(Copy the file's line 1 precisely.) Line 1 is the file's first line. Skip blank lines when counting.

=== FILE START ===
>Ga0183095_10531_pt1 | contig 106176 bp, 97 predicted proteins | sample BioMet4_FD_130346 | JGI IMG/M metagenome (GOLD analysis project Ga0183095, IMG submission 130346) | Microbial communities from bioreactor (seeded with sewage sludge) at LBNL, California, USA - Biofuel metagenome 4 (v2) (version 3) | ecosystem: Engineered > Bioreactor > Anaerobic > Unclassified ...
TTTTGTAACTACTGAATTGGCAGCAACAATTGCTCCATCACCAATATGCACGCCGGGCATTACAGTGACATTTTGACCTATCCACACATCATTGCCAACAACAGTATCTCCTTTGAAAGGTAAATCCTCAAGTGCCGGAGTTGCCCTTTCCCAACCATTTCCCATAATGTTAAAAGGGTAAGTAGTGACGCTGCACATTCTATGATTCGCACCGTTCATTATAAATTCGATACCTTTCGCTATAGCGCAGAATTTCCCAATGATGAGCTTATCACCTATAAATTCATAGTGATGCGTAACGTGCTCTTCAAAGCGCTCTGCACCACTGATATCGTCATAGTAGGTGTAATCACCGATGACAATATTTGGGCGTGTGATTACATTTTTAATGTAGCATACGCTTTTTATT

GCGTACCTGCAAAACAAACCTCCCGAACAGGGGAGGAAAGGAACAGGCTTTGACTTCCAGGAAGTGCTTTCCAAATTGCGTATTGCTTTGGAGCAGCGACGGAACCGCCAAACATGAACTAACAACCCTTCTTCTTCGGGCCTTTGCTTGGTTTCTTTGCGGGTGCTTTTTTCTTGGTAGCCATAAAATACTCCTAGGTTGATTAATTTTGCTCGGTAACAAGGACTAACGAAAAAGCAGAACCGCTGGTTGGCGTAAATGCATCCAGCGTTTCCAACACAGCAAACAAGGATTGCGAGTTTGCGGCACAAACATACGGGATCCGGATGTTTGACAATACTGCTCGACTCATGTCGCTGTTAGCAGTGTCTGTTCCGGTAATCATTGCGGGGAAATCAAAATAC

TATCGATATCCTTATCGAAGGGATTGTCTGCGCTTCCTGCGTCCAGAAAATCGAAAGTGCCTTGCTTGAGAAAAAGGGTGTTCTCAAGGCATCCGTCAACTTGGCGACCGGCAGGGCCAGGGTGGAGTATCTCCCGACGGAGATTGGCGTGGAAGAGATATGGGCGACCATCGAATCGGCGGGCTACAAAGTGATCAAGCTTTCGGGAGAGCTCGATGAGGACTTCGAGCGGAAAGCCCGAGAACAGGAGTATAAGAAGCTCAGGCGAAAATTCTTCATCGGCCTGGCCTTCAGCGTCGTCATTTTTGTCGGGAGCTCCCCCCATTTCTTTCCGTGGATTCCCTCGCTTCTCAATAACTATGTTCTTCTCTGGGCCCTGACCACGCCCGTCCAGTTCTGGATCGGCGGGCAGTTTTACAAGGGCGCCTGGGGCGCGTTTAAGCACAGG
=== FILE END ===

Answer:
>Ga0183095_10531_pt1 | contig 106176 bp, 97 predicted proteins | sample BioMet4_FD_130346 | JGI IMG/M metagenome (GOLD analysis project Ga0183095, IMG submission 130346) | Microbial communities from bioreactor (seeded with sewage sludge) at LBNL, California, USA - Biofuel metagenome 4 (v2) (version 3) | ecosystem: Engineered > Bioreactor > Anaerobic > Unclassified ...